Ken Kamholtz, who has filed a lawsuit in federal court against Yates County, Sheriff Ron Spike and Sr. Investigator Michael Christensen, says he's seeking accountability for violations of his right to due process and equal protection.
Ken Kamholtz, a deputy with the Yates County Sheriff’s Department, has filed a federal lawsuit against Yates County, the Yates County Sheriff’s Department, Sheriff Ron Spike and Sr. Investigator Michael Christensen because he says his due process and equal protection rights were violated in the course of his employment.
In an email responding to a request for more information, Kamholtz wrote, “The matter will be heard by the Federal District Court Judge/Jury in Rochester. The facts will be a matter of public record and made available to the public at that time. I regret that I am unable to provide The Chronicle-Express and its readers answers to the many concerns that are rightly on their minds and the minds of all citizens of Yates County. This continues to be a tenuous and weighty matter for me.”
Kamholtz says he is seeking accountability for the events he’s presented in the lawsuit.
Spike said the case has been referred to the county’s professional liability insurance carrier.
“This litigation appears to be an action filed in federal civil court as an employee retaliation claim and this office emphatically denies the allegations made here,” he said in a statement released on May 22, adding, “Because this is in litigation, this will be the only statement from this office at this time.”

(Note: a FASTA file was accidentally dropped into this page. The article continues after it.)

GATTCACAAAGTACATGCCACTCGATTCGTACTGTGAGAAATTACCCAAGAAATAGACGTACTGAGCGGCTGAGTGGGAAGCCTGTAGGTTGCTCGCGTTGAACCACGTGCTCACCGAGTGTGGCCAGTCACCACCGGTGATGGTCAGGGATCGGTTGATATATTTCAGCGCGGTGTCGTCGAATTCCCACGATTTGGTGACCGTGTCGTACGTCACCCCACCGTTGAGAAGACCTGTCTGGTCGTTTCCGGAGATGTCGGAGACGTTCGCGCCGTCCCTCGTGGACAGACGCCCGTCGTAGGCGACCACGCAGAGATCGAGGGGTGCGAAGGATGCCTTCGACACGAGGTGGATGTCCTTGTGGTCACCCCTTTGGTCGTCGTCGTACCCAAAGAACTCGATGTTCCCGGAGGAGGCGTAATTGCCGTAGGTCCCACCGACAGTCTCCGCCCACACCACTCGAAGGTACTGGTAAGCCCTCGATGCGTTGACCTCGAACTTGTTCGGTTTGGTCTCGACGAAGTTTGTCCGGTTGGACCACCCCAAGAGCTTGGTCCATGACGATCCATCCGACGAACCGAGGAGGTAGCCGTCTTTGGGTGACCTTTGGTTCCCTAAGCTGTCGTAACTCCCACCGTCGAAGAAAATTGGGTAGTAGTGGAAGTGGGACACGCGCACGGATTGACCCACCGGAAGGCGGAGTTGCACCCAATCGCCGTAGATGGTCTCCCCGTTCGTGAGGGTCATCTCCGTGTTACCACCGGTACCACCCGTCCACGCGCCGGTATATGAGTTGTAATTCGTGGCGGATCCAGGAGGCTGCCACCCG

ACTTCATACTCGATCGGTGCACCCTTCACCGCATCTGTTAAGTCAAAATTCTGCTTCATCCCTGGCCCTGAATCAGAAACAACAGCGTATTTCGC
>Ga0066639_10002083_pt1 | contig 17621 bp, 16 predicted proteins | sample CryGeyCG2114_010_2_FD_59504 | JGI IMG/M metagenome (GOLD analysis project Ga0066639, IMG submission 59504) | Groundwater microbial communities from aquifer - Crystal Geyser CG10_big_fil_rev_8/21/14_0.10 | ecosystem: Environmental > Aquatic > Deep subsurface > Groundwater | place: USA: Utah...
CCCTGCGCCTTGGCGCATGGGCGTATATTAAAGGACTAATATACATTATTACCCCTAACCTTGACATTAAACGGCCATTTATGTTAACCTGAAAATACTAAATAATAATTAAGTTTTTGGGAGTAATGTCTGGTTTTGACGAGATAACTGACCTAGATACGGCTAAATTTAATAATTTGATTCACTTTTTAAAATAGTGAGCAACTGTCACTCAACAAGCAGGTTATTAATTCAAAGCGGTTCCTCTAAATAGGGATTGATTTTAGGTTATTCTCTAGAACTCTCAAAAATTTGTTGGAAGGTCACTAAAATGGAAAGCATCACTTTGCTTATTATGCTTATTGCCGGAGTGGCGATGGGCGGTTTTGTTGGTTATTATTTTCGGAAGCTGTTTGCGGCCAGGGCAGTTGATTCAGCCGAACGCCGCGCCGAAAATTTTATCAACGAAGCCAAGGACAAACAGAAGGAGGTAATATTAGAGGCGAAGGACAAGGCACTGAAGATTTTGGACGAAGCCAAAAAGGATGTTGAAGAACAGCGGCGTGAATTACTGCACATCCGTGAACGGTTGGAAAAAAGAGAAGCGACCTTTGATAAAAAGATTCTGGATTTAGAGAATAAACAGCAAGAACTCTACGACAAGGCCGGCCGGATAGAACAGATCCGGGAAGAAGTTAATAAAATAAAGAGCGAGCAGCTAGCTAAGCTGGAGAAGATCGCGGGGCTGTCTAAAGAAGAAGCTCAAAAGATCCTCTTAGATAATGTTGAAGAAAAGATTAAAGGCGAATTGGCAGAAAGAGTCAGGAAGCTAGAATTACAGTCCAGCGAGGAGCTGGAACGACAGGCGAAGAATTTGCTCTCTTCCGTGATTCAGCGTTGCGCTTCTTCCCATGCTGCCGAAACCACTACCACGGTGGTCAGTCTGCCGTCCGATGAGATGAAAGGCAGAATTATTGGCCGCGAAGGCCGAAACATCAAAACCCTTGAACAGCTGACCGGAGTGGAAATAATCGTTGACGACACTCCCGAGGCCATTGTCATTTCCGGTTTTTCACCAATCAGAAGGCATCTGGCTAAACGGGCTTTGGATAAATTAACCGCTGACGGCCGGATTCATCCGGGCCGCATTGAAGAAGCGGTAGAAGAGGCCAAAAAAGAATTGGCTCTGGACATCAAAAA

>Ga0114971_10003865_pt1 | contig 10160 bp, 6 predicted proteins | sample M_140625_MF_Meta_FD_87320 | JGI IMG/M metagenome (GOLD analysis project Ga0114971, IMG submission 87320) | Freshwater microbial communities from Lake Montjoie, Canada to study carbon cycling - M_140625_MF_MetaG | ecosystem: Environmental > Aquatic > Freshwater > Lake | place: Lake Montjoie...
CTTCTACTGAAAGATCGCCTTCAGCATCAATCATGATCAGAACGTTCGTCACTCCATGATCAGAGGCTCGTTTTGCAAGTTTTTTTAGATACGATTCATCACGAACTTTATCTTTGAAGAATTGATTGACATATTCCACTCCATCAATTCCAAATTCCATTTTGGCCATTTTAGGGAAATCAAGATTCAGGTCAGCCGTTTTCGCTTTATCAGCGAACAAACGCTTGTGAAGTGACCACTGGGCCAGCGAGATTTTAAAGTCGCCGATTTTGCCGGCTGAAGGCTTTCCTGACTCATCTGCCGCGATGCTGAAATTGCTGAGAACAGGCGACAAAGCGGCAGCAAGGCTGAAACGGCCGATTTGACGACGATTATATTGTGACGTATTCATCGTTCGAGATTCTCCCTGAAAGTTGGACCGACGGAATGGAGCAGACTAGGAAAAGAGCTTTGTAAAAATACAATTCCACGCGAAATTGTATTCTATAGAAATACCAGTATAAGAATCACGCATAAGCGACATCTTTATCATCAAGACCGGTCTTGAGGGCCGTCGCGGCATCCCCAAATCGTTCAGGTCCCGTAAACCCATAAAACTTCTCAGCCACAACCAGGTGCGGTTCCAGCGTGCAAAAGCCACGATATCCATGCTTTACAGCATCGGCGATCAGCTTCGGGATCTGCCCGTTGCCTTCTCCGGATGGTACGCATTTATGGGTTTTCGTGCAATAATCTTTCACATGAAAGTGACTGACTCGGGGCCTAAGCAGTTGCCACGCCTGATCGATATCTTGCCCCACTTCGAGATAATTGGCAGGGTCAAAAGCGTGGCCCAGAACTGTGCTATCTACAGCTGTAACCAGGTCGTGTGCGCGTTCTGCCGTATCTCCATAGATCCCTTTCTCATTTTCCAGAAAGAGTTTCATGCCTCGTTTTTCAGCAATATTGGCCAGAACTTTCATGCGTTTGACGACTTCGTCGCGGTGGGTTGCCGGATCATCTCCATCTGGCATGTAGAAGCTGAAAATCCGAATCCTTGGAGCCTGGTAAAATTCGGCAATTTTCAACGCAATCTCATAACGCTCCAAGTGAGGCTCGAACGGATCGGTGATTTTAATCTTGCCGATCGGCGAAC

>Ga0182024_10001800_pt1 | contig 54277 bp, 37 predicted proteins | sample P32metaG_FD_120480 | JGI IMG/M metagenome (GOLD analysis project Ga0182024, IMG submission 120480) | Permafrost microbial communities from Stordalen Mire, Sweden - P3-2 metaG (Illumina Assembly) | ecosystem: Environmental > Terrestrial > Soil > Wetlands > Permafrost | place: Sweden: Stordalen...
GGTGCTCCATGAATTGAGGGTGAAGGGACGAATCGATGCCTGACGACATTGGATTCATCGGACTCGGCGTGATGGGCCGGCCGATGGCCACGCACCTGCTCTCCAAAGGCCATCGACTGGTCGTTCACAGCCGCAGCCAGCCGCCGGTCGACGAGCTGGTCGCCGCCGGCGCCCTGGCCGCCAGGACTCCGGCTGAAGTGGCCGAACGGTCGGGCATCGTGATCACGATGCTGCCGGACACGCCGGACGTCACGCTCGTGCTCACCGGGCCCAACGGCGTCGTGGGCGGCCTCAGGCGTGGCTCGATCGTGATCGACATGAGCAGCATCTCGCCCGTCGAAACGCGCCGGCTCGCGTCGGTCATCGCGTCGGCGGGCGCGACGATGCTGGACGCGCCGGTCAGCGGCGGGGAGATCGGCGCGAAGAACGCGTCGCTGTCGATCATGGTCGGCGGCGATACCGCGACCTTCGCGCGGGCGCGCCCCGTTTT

In court papers filed in the Western New York District U.S. Court, Kamholtz alleges individuals named in the lawsuit acted with intentional disregard of his constitutional rights. He says their actions constitute a pattern of malicious or bad faith intent to injure him.
As of last week, the only documents filed in the court spell out Kamholtz’s allegations. A response from the county had not been filed.
In the document, Kamholtz says in 2003, Christensen ordered him to exclude evidence that might benefit a former Penn Yan Police sergeant who was involved in a sexual abuse case.
Following that incident, Kamholtz says he began getting complaints about his work.
The 20-page document also alleges Christensen struck him in the back when he mentioned two cases during a meeting with the Yates County District Attorney. He later took leave from work, filing a Workers Compensation claim because of the stiff neck and pain in his back.
Evaluation by a police psychiatrist following desk duty resulted in Kamholtz being described as “fit for duty” in late 2006.
In January 2007, Kamholtz was charged with two counts of offering a false instrument. The case was dismissed and Kamholtz was returned to road patrol.
Earlier this year, Kamholtz and Christensen, as an incumbent, were among a group of candidates running for a seat on the Penn Yan Village Board. Kamholtz’s court complaint says he was issued an appearance order for administrative action regarding his activities on the Internet related to the political campaign.
The document says Kamholtz was subjected to the adverse actions “in retaliation for engaging in protected speech, which had the effect of dissuading a reasonable person from making any further complaints as a public employee in the workplace.”
Kamholtz has been employed by the sheriff’s department for 15 years. He was appointed to the criminal investigation division in 2001, but spent some time in active duty with the Air Force National Guard and returned to the sheriff’s department in 2003.
The court document does not list specific damages being sought by Kamholtz.